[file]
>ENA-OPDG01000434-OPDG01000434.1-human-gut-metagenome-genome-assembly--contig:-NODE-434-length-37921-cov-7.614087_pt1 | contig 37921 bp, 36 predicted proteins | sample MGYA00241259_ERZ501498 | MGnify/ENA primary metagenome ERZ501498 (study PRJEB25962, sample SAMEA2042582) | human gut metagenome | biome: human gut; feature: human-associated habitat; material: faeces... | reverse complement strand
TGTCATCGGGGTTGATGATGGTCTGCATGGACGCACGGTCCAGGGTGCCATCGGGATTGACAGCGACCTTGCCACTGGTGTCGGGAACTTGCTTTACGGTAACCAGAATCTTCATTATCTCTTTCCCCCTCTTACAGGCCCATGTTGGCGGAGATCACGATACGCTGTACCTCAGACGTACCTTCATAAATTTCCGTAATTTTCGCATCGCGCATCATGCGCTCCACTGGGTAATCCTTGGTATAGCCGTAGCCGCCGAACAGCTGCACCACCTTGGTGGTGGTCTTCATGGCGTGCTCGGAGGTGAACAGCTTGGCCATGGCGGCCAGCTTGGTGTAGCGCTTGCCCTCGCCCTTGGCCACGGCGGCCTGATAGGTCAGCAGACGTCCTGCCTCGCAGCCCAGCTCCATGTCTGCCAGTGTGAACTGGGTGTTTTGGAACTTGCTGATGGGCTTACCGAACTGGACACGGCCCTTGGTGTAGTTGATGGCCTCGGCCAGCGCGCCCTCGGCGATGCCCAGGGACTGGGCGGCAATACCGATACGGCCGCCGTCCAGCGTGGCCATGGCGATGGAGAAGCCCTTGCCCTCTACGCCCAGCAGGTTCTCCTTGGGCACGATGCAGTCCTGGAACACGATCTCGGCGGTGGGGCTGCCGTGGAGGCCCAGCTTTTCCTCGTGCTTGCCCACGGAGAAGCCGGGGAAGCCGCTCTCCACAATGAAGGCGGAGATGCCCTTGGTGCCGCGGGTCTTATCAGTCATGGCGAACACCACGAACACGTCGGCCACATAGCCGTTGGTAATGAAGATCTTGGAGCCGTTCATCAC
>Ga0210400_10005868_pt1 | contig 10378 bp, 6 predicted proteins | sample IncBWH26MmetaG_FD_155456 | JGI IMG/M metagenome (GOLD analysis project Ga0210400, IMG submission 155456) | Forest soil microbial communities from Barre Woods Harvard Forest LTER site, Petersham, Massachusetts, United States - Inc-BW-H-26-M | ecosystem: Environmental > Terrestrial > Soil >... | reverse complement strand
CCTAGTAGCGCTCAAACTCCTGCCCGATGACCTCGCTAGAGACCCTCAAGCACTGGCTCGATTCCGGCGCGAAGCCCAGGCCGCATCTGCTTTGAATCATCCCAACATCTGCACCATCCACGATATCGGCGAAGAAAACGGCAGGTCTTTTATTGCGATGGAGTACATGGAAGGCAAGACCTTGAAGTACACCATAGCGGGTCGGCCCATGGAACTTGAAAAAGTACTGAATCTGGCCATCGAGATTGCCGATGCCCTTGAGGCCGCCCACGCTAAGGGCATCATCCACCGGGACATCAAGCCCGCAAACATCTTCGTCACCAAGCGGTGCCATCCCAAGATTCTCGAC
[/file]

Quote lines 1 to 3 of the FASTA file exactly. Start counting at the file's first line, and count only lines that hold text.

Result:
>ENA-OPDG01000434-OPDG01000434.1-human-gut-metagenome-genome-assembly--contig:-NODE-434-length-37921-cov-7.614087_pt1 | contig 37921 bp, 36 predicted proteins | sample MGYA00241259_ERZ501498 | MGnify/ENA primary metagenome ERZ501498 (study PRJEB25962, sample SAMEA2042582) | human gut metagenome | biome: human gut; feature: human-associated habitat; material: faeces... | reverse complement strand
TGTCATCGGGGTTGATGATGGTCTGCATGGACGCACGGTCCAGGGTGCCATCGGGATTGACAGCGACCTTGCCACTGGTGTCGGGAACTTGCTTTACGGTAACCAGAATCTTCATTATCTCTTTCCCCCTCTTACAGGCCCATGTTGGCGGAGATCACGATACGCTGTACCTCAGACGTACCTTCATAAATTTCCGTAATTTTCGCATCGCGCATCATGCGCTCCACTGGGTAATCCTTGGTATAGCCGTAGCCGCCGAACAGCTGCACCACCTTGGTGGTGGTCTTCATGGCGTGCTCGGAGGTGAACAGCTTGGCCATGGCGGCCAGCTTGGTGTAGCGCTTGCCCTCGCCCTTGGCCACGGCGGCCTGATAGGTCAGCAGACGTCCTGCCTCGCAGCCCAGCTCCATGTCTGCCAGTGTGAACTGGGTGTTTTGGAACTTGCTGATGGGCTTACCGAACTGGACACGGCCCTTGGTGTAGTTGATGGCCTCGGCCAGCGCGCCCTCGGCGATGCCCAGGGACTGGGCGGCAATACCGATACGGCCGCCGTCCAGCGTGGCCATGGCGATGGAGAAGCCCTTGCCCTCTACGCCCAGCAGGTTCTCCTTGGGCACGATGCAGTCCTGGAACACGATCTCGGCGGTGGGGCTGCCGTGGAGGCCCAGCTTTTCCTCGTGCTTGCCCACGGAGAAGCCGGGGAAGCCGCTCTCCACAATGAAGGCGGAGATGCCCTTGGTGCCGCGGGTCTTATCAGTCATGGCGAACACCACGAACACGTCGGCCACATAGCCGTTGGTAATGAAGATCTTGGAGCCGTTCATCAC
>Ga0210400_10005868_pt1 | contig 10378 bp, 6 predicted proteins | sample IncBWH26MmetaG_FD_155456 | JGI IMG/M metagenome (GOLD analysis project Ga0210400, IMG submission 155456) | Forest soil microbial communities from Barre Woods Harvard Forest LTER site, Petersham, Massachusetts, United States - Inc-BW-H-26-M | ecosystem: Environmental > Terrestrial > Soil >... | reverse complement strand